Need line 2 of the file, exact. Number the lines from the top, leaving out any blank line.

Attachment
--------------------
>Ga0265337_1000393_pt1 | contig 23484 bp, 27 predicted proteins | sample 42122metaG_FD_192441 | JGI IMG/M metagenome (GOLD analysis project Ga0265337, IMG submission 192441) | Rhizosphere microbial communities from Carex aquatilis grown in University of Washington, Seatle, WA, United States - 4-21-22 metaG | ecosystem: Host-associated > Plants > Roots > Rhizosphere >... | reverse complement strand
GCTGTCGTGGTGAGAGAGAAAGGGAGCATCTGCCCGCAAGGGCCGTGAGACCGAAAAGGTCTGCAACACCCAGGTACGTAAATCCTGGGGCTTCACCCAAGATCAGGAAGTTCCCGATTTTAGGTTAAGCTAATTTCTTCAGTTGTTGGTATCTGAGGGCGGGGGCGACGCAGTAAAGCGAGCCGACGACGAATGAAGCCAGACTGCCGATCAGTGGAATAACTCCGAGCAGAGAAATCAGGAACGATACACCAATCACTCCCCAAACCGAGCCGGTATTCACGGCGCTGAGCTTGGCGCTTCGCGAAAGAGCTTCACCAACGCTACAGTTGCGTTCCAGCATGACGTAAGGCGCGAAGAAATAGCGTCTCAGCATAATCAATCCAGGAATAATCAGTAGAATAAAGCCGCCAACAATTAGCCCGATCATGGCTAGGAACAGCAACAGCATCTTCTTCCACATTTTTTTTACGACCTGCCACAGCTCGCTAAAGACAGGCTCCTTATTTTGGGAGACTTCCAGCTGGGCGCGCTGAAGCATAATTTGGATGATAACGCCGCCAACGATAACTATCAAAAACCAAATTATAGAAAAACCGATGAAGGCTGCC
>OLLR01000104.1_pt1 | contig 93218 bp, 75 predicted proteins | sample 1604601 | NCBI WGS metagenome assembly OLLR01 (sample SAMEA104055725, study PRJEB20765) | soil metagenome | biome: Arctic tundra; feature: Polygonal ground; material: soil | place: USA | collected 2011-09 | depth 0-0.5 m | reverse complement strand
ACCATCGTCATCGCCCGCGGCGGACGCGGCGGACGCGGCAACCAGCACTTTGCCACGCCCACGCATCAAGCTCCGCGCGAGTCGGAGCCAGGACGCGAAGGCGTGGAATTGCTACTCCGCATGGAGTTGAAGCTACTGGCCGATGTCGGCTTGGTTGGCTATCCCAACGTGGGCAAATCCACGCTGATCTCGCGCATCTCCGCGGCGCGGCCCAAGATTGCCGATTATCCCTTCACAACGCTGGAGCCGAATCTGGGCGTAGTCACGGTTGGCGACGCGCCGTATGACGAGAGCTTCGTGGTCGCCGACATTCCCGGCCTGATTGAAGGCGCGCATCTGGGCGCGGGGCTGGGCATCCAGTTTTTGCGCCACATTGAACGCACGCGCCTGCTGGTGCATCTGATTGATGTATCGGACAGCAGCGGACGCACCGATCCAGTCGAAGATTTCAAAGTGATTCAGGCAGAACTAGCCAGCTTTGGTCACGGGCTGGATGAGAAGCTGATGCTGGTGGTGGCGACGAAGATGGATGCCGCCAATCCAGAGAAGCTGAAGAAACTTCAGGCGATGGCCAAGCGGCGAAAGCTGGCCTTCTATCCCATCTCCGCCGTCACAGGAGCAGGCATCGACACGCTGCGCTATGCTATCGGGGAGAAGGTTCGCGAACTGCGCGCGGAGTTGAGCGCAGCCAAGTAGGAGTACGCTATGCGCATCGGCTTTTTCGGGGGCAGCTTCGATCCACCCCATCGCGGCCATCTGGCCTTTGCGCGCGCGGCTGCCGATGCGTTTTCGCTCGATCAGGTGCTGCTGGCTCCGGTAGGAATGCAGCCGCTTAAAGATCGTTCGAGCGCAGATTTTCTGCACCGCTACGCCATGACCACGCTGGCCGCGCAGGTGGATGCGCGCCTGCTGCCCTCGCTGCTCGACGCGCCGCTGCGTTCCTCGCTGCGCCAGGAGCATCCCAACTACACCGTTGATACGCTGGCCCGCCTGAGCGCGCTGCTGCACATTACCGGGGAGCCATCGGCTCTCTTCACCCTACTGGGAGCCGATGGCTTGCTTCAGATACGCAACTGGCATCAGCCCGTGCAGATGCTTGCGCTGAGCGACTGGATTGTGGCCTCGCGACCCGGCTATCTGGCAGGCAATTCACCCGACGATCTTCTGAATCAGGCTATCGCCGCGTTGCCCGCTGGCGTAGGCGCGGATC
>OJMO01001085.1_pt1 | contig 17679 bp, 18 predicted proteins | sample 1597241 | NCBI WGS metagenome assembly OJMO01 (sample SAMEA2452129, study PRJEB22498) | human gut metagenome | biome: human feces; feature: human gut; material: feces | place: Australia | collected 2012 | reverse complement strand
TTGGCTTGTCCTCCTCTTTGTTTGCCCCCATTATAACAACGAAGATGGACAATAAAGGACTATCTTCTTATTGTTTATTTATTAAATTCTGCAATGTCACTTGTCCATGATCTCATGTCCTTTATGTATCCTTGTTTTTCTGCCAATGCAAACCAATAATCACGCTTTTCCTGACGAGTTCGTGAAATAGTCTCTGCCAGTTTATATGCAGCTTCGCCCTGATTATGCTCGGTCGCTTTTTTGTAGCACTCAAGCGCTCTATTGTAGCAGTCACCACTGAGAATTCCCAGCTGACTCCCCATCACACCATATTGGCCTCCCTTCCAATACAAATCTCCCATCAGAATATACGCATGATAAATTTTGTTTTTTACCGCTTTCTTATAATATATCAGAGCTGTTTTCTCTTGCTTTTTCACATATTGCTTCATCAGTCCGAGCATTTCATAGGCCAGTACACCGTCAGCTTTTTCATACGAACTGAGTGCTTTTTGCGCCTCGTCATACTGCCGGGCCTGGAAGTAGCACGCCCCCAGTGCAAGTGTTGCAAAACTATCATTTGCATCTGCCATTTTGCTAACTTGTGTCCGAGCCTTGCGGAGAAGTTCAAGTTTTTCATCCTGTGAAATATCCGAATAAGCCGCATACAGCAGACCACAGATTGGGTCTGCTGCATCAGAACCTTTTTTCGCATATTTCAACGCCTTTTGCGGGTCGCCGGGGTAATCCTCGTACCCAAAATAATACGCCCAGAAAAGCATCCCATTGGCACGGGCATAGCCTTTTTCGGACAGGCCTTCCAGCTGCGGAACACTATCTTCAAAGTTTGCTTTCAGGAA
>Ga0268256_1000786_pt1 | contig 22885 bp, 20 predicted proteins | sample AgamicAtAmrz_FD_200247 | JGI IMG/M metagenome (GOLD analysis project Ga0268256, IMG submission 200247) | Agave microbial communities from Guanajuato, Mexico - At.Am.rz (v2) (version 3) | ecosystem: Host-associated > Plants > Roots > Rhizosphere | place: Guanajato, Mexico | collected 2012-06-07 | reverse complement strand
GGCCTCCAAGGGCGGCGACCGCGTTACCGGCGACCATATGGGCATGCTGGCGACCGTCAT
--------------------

GCTGTCGTGGTGAGAGAGAAAGGGAGCATCTGCCCGCAAGGGCCGTGAGACCGAAAAGGTCTGCAACACCCAGGTACGTAAATCCTGGGGCTTCACCCAAGATCAGGAAGTTCCCGATTTTAGGTTAAGCTAATTTCTTCAGTTGTTGGTATCTGAGGGCGGGGGCGACGCAGTAAAGCGAGCCGACGACGAATGAAGCCAGACTGCCGATCAGTGGAATAACTCCGAGCAGAGAAATCAGGAACGATACACCAATCACTCCCCAAACCGAGCCGGTATTCACGGCGCTGAGCTTGGCGCTTCGCGAAAGAGCTTCACCAACGCTACAGTTGCGTTCCAGCATGACGTAAGGCGCGAAGAAATAGCGTCTCAGCATAATCAATCCAGGAATAATCAGTAGAATAAAGCCGCCAACAATTAGCCCGATCATGGCTAGGAACAGCAACAGCATCTTCTTCCACATTTTTTTTACGACCTGCCACAGCTCGCTAAAGACAGGCTCCTTATTTTGGGAGACTTCCAGCTGGGCGCGCTGAAGCATAATTTGGATGATAACGCCGCCAACGATAACTATCAAAAACCAAATTATAGAAAAACCGATGAAGGCTGCC